The influence shareholder activism has over a company, has changed the mindset of directors, managers and institutional investors while making strategic corporate decisions. Board and Senior Executives are thinking like an activist. Companies now take into account a potential activist challenge that they may come across with their capital allocation, oversight of companies' operations, and management. They have been working to identify and address possible areas of vulnerability to shareholder activism.

Institutional investors, who previously had been passive in connection with their investments, have become more involved and vocal. The largest investors have developed in-house capabilities to evaluate companies' proposed transactions and other events and they increasingly have weighed in on and been willing to support activist campaigns, both behind-the-scenes and publicly.

Shareholder activists may pose a significant threat to a company's financial well-being if their criticism relates to a company's business. The broader the voiced concerns are shared, the greater the effects of the campaign. Successful implementation of a shareholder activist campaign does not only affect short-term sales, but may result in fall of market value, increased difficulty in tapping the capital markets, and may hamper customer and supplier relations.

With increased awareness of environment, social, and governance factors of a company, and the significant bearing it has on the company's long-term prospects, ESG activism is on the rise. Institutional Investors, have shifted their focus from a profit-oriented outlook, to an all-round approach, where the company's ESG performance is also considered. This has accelerated activism more towards governance-related topics.

How should a company respond to a shareholder activist?

  1. A company should always listen attentively, and objectively consider the activist's ideas.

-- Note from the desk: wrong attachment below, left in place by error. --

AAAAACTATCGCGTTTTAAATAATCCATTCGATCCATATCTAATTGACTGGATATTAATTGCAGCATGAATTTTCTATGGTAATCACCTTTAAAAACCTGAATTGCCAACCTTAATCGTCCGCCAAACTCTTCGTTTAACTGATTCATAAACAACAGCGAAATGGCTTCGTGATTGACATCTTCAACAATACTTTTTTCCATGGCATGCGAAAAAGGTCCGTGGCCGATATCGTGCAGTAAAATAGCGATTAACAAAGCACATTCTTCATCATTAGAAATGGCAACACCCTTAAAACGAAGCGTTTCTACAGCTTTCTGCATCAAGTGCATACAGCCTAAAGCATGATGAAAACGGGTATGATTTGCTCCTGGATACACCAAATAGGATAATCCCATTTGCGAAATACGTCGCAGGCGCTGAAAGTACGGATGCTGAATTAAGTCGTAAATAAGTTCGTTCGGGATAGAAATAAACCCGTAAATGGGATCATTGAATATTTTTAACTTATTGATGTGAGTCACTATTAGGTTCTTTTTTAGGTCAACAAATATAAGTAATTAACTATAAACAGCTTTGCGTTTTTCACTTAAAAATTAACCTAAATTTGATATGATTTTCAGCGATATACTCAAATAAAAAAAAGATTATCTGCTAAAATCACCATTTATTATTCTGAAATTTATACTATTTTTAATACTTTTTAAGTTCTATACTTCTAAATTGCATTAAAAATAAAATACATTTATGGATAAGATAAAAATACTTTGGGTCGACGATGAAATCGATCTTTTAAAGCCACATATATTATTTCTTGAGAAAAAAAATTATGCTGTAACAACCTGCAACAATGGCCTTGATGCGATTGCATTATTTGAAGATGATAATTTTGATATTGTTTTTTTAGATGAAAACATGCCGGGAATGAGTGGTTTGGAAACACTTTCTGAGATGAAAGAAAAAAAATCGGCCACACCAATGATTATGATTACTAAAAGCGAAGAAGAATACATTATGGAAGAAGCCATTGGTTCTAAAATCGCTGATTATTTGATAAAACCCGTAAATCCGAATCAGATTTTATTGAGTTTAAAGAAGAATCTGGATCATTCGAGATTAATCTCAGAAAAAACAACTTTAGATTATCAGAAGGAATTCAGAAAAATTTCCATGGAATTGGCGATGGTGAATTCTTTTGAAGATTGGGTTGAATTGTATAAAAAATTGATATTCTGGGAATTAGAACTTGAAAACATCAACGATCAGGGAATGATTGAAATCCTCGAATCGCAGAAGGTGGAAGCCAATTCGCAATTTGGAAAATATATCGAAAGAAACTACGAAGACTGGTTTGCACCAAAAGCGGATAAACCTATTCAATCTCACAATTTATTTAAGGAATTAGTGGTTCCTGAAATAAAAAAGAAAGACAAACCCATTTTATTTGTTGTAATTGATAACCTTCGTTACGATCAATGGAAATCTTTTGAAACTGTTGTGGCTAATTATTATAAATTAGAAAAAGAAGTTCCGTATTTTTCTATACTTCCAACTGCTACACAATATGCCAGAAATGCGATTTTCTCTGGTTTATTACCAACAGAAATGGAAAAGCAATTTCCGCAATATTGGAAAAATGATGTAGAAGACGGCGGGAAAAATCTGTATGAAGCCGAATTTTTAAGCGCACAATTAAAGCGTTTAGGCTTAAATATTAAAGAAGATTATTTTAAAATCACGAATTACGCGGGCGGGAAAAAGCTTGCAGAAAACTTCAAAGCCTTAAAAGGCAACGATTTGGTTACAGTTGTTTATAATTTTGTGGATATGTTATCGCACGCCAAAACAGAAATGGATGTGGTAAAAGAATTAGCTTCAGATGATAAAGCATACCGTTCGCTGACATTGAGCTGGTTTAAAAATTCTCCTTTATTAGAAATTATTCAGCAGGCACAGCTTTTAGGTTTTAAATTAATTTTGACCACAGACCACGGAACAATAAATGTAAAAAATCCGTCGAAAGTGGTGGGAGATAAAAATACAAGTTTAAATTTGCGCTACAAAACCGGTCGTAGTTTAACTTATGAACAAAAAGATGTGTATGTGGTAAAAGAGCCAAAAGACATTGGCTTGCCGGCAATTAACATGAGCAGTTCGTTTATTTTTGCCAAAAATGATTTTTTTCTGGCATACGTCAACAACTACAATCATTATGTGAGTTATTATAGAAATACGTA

2. Look for areas around which to build consensus. In an early stage, it is often possible to agree with an activist investor to implement certain changes within a reasonable period of time.
  3. Actively engage with the company's key stakeholders to tell the company's story.
  4. Critically evaluate all business lines and market regions.
  5. Develop an engagement plan that is tailored to the company's shareholders and the issues that the company faces.

With the rise of shareholder activism, companies are required to maintain good corporate governance standards while ensuring shareholder engagement. Companies should give preference and take into consideration small shareholders when making major corporate decisions. The board should actively take care of minority shareholders and should strive to actively discuss with them regardless of any activist activity.

When an activism is concluded, the risk of another activism does not go away. Depending on how the company has responded to the activism, the company may again be targeted. Incorporating a preparation strategy should be an ongoing process, and periodic self-assessments should be conducted. A tailor-made shareholder engagement program is crucial in enhancing shareholder dialogue and strengthening its long-term relationship with investors.

  1. Gail Weinstein, et al., The Road Ahead for Shareholder Activism, Harvard Law Review,